Students of communication design learn how to create visual messages and broadcast them to the world in new and meaningful ways. In the complex digital environment around us, communication design has become a powerful means of reaching out to the target audiences. Therefore, it expands its focus beyond user-experiences to user-networks.[8] Students learn how to combine communication with art and technology. The communication design discipline involves teaching how to design web pages, video games, animation, motion graphics, and more.

Communication Design has content as its main purpose. It must achieve a reaction, or get a customer to see a product in a genuine way to attract sales or effectively communicate a message. Communication design students are often Illustrators, Graphic Designers, Web designers, Advertising artists, Animators, Video Editors, Motion graphic artists, Printmakers, and Conceptual Artists. The term communications design is fairly general considering its interdisciplinary practitioners operate within various mediums to get a message across.[9]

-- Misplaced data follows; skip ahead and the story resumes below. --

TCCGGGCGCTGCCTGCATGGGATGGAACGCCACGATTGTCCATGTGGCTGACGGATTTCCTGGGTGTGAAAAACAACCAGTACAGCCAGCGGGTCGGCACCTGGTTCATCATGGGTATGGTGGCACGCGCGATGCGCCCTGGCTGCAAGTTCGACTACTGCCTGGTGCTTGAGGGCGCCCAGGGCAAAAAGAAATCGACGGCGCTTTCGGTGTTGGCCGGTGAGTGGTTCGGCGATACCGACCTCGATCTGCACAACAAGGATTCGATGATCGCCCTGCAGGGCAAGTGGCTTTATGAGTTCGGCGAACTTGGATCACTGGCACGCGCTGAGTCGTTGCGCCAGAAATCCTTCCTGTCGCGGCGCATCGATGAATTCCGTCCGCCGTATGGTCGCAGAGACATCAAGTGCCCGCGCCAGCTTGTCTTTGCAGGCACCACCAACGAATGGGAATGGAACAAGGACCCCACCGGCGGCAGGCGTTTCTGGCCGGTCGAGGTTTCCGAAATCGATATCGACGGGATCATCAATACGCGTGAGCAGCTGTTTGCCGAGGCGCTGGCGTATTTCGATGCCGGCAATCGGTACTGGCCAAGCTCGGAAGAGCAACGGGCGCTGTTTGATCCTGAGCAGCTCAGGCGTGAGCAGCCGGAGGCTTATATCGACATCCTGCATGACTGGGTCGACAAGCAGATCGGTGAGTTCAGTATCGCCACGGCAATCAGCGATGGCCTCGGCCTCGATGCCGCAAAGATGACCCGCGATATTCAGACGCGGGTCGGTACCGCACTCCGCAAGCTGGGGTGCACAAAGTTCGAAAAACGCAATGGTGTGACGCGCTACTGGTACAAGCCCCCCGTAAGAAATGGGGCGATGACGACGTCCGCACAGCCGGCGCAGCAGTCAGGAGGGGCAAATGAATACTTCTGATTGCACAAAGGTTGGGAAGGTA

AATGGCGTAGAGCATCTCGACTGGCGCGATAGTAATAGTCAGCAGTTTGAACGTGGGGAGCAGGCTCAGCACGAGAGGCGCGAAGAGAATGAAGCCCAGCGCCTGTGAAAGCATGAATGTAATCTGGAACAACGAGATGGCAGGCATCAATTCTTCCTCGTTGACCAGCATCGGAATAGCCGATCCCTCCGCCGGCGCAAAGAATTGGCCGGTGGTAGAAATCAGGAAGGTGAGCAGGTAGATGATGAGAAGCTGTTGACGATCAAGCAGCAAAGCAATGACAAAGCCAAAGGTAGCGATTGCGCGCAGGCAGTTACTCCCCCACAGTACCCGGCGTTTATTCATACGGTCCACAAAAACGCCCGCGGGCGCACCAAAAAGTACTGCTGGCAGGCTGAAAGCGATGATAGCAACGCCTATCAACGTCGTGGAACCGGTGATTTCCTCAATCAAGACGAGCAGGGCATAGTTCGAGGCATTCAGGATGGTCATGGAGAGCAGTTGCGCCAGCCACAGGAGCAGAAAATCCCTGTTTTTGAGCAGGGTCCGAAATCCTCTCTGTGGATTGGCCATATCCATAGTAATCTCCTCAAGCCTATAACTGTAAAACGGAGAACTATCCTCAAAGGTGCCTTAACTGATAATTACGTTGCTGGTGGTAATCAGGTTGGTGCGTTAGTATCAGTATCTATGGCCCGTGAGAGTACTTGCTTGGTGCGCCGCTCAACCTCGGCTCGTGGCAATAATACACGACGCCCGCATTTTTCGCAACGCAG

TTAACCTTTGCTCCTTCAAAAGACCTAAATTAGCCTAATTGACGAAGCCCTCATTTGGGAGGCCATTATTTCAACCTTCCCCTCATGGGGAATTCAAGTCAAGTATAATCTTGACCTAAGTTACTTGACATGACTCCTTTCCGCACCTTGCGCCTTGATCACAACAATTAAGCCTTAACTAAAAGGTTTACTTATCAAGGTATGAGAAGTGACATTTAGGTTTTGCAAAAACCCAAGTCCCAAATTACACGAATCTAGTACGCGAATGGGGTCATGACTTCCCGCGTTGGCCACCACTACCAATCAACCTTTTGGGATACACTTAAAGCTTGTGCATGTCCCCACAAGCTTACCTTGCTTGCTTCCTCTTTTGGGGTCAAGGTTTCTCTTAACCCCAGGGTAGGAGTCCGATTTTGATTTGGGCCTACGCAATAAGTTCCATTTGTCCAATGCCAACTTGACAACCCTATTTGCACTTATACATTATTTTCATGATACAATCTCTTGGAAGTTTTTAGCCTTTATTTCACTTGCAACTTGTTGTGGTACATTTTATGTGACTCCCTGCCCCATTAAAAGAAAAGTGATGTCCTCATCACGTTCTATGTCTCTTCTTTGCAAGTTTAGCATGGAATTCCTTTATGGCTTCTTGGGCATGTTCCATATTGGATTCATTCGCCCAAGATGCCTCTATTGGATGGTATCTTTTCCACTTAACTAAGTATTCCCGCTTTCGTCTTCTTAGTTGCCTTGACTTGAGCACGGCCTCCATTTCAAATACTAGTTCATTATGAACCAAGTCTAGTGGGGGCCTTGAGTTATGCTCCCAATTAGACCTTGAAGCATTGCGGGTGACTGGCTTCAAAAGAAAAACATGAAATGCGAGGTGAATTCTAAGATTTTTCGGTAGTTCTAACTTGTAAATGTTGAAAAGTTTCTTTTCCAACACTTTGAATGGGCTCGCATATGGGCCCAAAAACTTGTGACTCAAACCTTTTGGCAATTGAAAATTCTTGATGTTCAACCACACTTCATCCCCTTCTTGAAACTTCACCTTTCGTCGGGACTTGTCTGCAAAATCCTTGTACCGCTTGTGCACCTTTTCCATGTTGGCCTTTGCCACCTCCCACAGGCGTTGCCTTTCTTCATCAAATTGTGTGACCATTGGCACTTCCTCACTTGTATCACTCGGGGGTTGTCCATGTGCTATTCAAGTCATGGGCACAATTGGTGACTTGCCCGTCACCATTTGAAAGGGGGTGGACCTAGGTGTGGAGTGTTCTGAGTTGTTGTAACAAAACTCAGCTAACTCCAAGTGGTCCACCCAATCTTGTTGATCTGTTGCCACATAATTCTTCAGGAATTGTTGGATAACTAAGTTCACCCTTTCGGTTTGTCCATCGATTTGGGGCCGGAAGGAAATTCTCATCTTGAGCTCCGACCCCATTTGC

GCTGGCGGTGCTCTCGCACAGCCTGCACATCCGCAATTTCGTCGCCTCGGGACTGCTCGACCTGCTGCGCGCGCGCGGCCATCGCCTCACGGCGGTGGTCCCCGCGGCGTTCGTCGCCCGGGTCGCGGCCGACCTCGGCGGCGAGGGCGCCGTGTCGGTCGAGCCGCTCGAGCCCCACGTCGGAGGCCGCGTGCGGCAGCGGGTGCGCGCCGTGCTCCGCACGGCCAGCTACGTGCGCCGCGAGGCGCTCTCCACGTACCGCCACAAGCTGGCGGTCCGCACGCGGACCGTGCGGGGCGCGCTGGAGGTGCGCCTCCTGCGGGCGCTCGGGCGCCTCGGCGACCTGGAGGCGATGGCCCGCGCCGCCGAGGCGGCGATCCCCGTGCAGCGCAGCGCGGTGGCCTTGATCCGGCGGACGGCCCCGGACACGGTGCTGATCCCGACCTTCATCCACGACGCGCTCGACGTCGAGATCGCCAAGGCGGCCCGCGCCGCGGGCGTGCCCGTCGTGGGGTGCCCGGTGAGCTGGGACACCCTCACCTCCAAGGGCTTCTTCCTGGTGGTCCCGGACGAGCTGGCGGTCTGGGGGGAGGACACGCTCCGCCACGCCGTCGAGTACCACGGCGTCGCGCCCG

Visual communication design


Visual communication design is the design working in any media or support of visual communication.[10][11][12][13] This is considered by some to be more accurate alternative terminology to cover all types of design applied in communication. It uses a visual channel for message transmission, reflecting the visual language inherent to some media.[14][15][16] Unlike the terms graphic design (graphics)[17][13] or interface design (electronic media),[13] it is not limited to support a particular form of content.[13]